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Webb v. Williamson

May 16, 2007

KEITH BRYANT WEBB, PETITIONER
v.
WARDEN TROY WILLIAMSON, ET AL., RESPONDENTS



The opinion of the court was delivered by: Judge Conner

MEMORANDUM

Presently before the court is a petition for writ of habeas corpus pursuant to 28 U.S.C. § 2241 in which petitioner, Keith Bryant Webb ("Webb"), challenges the authority of the United States Parole Commission and procedures it implements. For the reasons set forth below, the petition will be denied.

I. Background

On September 19, 1985, Webb was sentenced to a term of life imprisonment following a conviction of second degree murder in the United States District Court for the Western District of Texas. (Doc. 40, p. 4). He "murdered his six-year-old son . . . by beating the boy's head against a wall, until the skull had become soft, and by immersing him in water hot enough to cause the skin to peel from his thighs down." (Doc 16, p. 3). He then buried the child's remains. (Id.)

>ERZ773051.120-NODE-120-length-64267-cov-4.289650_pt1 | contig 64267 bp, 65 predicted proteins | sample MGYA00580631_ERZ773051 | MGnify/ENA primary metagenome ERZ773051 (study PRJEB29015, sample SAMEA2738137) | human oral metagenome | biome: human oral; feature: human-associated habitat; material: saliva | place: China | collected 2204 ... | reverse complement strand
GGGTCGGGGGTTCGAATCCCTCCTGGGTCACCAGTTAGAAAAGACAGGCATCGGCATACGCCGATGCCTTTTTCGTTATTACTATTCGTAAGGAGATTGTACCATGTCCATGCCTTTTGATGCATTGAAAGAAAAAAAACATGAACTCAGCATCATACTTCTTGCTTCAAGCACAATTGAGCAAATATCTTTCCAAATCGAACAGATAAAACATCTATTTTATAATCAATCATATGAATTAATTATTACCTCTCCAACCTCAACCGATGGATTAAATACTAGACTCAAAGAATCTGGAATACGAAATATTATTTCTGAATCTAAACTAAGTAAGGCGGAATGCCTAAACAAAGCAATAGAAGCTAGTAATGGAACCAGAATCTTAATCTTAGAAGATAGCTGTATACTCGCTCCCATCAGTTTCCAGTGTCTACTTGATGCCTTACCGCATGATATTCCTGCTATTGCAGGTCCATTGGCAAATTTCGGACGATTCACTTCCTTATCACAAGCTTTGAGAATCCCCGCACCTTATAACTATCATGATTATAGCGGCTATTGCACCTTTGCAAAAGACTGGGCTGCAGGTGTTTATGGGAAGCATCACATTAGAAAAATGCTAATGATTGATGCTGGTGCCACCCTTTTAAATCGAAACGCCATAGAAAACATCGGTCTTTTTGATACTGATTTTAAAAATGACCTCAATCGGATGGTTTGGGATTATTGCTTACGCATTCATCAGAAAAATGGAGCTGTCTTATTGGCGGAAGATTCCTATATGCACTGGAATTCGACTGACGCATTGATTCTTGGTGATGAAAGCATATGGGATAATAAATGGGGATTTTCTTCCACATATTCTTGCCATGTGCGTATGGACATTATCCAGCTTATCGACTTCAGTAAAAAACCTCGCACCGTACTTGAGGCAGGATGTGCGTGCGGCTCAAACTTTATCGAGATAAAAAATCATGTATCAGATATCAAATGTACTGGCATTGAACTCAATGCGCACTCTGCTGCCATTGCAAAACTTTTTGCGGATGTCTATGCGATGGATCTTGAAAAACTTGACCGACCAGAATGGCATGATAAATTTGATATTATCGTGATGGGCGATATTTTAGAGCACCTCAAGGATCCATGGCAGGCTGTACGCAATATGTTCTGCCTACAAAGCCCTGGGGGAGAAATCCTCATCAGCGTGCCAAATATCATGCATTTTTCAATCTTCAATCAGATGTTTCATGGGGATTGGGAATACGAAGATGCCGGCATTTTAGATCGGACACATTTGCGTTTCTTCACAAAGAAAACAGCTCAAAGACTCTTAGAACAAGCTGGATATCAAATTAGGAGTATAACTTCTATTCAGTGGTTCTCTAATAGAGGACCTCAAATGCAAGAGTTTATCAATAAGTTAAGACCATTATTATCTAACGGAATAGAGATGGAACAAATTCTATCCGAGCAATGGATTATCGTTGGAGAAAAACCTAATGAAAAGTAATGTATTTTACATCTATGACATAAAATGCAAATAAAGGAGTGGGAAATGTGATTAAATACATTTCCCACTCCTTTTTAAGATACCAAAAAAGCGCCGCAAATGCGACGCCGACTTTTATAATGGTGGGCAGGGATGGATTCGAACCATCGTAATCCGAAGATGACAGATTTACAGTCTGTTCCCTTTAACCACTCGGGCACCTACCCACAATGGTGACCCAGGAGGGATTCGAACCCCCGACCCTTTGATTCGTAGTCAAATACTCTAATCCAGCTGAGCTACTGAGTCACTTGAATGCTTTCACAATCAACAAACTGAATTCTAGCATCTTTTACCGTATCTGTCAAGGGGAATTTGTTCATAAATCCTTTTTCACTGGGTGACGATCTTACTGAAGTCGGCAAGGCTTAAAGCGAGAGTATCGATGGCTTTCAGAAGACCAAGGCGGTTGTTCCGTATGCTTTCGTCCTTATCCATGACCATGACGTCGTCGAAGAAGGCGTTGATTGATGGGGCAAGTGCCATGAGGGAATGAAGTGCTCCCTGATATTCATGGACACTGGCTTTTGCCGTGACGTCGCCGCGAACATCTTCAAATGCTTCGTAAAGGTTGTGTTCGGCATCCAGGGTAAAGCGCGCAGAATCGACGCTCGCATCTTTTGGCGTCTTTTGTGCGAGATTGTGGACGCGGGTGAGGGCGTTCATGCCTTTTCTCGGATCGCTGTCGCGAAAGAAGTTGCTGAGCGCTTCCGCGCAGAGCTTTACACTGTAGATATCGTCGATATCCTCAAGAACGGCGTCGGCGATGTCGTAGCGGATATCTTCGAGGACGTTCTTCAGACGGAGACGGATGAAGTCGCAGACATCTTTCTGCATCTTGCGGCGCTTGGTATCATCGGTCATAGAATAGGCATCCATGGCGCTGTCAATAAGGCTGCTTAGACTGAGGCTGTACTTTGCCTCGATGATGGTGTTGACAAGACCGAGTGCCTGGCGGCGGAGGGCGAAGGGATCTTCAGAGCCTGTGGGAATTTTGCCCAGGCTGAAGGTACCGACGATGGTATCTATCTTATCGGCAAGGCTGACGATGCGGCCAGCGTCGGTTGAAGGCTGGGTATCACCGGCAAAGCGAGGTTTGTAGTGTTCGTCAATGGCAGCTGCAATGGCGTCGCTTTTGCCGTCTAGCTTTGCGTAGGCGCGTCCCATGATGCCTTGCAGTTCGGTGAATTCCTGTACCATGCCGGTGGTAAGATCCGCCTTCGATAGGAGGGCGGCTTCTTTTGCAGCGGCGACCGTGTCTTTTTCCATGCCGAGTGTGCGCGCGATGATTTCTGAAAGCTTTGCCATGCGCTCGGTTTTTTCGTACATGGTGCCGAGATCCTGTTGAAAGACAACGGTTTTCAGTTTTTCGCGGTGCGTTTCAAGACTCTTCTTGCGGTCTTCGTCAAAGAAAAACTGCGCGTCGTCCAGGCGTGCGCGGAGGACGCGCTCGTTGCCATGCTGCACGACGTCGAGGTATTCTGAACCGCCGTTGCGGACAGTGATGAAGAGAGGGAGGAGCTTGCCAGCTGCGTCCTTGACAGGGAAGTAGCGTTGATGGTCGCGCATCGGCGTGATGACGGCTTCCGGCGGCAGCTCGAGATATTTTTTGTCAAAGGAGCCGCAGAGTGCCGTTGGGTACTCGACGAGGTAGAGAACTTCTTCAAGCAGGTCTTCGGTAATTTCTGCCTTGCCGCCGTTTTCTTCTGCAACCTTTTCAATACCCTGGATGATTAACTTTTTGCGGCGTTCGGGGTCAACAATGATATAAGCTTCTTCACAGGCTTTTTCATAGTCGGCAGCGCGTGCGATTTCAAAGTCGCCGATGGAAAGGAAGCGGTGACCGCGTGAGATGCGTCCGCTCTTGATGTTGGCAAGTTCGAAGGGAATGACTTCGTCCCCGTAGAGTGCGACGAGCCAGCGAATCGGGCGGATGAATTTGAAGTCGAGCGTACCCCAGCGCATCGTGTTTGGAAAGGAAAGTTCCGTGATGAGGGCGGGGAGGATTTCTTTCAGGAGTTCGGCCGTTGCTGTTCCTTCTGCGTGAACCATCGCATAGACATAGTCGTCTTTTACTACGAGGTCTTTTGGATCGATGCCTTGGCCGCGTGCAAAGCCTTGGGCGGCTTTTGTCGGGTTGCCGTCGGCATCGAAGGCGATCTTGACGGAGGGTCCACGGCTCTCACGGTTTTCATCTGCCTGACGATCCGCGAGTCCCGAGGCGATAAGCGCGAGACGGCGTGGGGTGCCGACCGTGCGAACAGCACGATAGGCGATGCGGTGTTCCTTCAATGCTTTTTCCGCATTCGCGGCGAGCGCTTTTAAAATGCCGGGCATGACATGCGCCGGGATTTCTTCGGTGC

The United States Parole Commission ("parole commission") conducted an initial parole hearing in 1993. On July 19, 1993, Webb was notified, via a notice of action, that because of the level of offense severity, he would be continued to a fifteen-year reconsideration hearing. (Id. at p. 7). In arriving at this decision, the parole commission stated the following:

Your offense behavior has been rated as Category Eight severity because it involved murder. Your salient factor score (SFS-81) is 5. You have been in federal confinement as a result of your behavior for a total of 118 months. Guidelines established by the Commission indicate a range of 150 months to be served before release for cases with good institutional adjustment and program achievement. In addition, you have committed rescission behavior classified as administrative. Guidelines established by the Commission indicate a range of 0-2 months for non-drug related infractions. You have committed 2 non-drug related infractions. Your aggregate guideline range is 150 months to be served. After review of all relevant factors and information presented, a decision more than 48 months above the minimum guideline range is warranted because you tortured the victim by causing him to endure standing in scalding water and while injured, you failed to seek medical assistance which may have saved his life. As required by law, you have also been scheduled for a statutory interim hearing during June 1995. (Id.). He was scheduled for a statutory interim hearing during June 1995, at which time a current psychological evaluation was to be made available to the parole commission. (Id.). The National Appeals Board ("the Board") affirmed the decision. (Id. at pp. 8-9).